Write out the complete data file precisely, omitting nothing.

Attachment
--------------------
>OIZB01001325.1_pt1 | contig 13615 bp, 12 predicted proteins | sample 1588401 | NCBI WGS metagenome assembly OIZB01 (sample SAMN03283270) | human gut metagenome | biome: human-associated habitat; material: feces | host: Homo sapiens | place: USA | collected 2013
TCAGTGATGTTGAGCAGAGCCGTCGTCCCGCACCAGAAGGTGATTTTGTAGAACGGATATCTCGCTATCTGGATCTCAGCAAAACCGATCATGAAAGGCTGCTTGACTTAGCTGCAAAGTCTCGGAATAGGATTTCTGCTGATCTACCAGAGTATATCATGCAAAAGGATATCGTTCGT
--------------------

>OIZB01001325.1_pt1 | contig 13615 bp, 12 predicted proteins | sample 1588401 | NCBI WGS metagenome assembly OIZB01 (sample SAMN03283270) | human gut metagenome | biome: human-associated habitat; material: feces | host: Homo sapiens | place: USA | collected 2013
TCAGTGATGTTGAGCAGAGCCGTCGTCCCGCACCAGAAGGTGATTTTGTAGAACGGATATCTCGCTATCTGGATCTCAGCAAAACCGATCATGAAAGGCTGCTTGACTTAGCTGCAAAGTCTCGGAATAGGATTTCTGCTGATCTACCAGAGTATATCATGCAAAAGGATATCGTTCGT